The Schrems II judgment from the Court of Justice of the European Union (read our blog post here) raised the bar for transfers of personal data to third countries by making clear that where Standard Contractual Clauses (“SCCs”) are being used, a level of due diligence needs to take place before any transfer can be made. This is to ensure that personal data originating in the EEA always carries with it protections which are essentially equivalent to those in the EEA. To help data exporters in that assessment, the EDPB has now issued guidance on how to carry out the due diligence exercise in practice (available here).

Whilst the “Recommendations 01/2020 on measures that supplement transfer tools to ensure compliance with the EU level of protection of personal data” are subject to consultation until the end of November, it seems doubtful that significant/material changes will be made post-consultation to the final version of the guidance without substantial lobbying.

Unfortunately for both data exporters and data importers, although the requirements are now relatively clear, the framework is complicated and will require focus and considerable effort to ensure that all transfers are taking place in a compliant manner. There also remains a significant question mark over certain data transfers and whether or not they will continue to be possible in the future in a GDPR compliant manner.

Summary

We have set out below our key takeaways and initial thoughts in short form. We have then provided a more detailed view of the suggested steps for those who are more interested in the detail but perhaps not all 50+ pages of it!

  • The long and winding road to compliance: As mentioned above, the proposed exercise to be undertaken by organisations on a transfer by transfer basis is extensive and likely to be resource heavy and time consuming. Coming off the back of extensive re-papering exercises for Safe Harbor, GDPR, and Privacy Shield, as well as Brexit preparations, this is unlikely to be welcome news for privacy professionals seeking budgetary sign-off for another data protection compliance and re-papering project.
  • Mapping and then more mapping: The data mapping exercise alone suggested by the EDPB requires organisations to understand data flows not only to their processors, but also onwards transfers all the way down the chain to subprocessors, their subprocessors, and beyond. It is unlikely that many controller organisations will have this information readily to hand at the level of granularity required. Some may argue this shows a lack of compliance with the record of processing activity (“ROPA”) requirements of the GDPR, but for large global organisations with complex data flows, this will likely just reinforce the impracticality of the ROPA requirements themselves as well as the proposed guidance.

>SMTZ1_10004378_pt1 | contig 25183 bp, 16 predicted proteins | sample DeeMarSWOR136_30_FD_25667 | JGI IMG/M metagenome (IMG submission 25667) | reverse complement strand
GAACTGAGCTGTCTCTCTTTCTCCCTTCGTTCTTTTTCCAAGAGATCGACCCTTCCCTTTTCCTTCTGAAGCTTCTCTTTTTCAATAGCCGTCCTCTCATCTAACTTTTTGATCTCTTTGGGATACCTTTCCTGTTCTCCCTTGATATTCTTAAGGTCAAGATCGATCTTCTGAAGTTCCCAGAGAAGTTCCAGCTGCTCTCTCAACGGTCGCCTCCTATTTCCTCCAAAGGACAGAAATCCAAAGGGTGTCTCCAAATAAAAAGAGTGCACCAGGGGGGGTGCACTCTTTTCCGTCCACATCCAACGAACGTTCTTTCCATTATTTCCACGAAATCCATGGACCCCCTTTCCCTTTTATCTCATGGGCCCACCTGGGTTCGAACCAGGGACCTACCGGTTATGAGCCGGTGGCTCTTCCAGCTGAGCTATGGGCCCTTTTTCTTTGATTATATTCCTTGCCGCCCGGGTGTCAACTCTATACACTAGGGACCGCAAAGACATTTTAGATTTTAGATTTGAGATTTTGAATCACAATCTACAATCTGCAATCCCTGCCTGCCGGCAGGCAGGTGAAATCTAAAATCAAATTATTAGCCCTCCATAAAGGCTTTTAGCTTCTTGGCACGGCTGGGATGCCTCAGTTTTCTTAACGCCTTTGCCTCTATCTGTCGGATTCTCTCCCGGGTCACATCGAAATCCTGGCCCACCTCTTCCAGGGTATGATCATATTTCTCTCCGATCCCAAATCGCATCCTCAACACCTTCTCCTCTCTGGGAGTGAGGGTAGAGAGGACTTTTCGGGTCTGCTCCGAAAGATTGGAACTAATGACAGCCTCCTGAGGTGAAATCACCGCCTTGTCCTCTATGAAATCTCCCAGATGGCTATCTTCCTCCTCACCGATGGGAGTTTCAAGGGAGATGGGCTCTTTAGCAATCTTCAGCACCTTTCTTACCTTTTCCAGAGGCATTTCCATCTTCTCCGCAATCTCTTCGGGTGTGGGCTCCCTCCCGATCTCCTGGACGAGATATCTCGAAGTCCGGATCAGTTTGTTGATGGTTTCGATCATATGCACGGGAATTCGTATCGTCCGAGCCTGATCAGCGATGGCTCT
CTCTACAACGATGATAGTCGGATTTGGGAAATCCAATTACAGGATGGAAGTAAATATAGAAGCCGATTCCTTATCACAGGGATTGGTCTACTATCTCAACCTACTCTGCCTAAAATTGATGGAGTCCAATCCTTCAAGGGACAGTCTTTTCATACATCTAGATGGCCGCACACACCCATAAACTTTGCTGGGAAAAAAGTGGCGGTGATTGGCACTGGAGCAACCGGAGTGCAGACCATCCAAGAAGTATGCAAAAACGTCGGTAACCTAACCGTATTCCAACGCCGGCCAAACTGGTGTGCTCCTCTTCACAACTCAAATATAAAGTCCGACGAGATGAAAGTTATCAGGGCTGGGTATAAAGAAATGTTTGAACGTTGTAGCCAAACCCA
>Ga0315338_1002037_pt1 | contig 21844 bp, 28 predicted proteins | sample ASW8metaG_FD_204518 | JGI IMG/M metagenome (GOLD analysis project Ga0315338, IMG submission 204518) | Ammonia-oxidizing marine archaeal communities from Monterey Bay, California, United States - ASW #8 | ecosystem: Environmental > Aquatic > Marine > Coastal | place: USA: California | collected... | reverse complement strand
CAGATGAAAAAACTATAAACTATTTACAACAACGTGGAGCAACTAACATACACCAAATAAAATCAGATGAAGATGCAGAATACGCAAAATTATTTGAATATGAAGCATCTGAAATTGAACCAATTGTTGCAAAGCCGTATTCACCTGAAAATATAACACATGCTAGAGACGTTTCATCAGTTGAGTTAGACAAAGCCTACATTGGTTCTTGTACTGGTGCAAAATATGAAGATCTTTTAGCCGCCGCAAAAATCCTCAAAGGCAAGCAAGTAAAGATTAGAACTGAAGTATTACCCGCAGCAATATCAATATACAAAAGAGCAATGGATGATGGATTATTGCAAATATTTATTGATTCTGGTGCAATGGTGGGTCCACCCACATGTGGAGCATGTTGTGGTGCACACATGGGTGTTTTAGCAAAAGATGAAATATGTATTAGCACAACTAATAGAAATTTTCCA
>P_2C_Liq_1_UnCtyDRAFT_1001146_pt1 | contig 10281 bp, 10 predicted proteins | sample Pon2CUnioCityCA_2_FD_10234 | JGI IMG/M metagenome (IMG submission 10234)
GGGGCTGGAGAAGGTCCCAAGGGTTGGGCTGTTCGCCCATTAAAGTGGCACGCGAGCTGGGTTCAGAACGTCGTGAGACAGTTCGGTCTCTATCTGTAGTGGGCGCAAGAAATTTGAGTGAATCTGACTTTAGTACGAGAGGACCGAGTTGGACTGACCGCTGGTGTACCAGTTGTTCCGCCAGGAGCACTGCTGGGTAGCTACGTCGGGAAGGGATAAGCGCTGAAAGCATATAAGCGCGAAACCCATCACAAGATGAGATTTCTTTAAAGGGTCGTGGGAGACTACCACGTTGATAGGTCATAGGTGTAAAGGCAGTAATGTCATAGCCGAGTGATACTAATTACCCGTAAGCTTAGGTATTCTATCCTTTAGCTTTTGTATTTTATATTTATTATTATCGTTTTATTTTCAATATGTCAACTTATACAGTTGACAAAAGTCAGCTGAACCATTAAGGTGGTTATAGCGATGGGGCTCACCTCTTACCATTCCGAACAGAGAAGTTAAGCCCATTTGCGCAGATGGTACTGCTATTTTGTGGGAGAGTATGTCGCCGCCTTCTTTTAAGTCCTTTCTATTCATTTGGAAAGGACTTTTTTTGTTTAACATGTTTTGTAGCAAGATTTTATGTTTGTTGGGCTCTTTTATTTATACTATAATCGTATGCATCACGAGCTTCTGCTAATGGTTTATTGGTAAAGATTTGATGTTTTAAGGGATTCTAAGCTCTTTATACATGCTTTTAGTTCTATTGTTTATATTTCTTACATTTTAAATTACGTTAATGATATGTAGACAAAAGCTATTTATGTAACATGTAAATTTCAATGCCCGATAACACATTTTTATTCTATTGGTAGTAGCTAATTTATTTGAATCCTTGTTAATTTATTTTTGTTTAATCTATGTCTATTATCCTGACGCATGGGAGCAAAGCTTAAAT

• Mini adequacy assessments: A key element of the EDPB recommendations is the assessment required to ensure that the laws of the importing country contain the so-called European Essential Guarantees (“EEGs”). Essentially this appears to boil down to a mini ‘adequacy assessment’ to be carried out at an organisational level and, for some key countries such as the US, it appears that the working assumption must be that personal data is not subject to an equivalent level of protection. Indeed, a cynical view could well be that very few countries would satisfy the EEGs.
  • Supplementary measures only a supplement? Although the recommendations set out various options for technical, contractual and organisational supplementary measures which could be used to protect personal data, the essence of the EDPB guidance appears to be that, in situations where the importer country does not meet the EEGs, the only available acceptable ‘supplementary’ measure would be to encrypt the data to such an extent that it cannot be read even by the data importer – not a practical solution in most circumstances. However, without this, the guidance appears to make it clear that contractual and/or organisational measures alone will not supplement the transfer to a sufficiently protected level.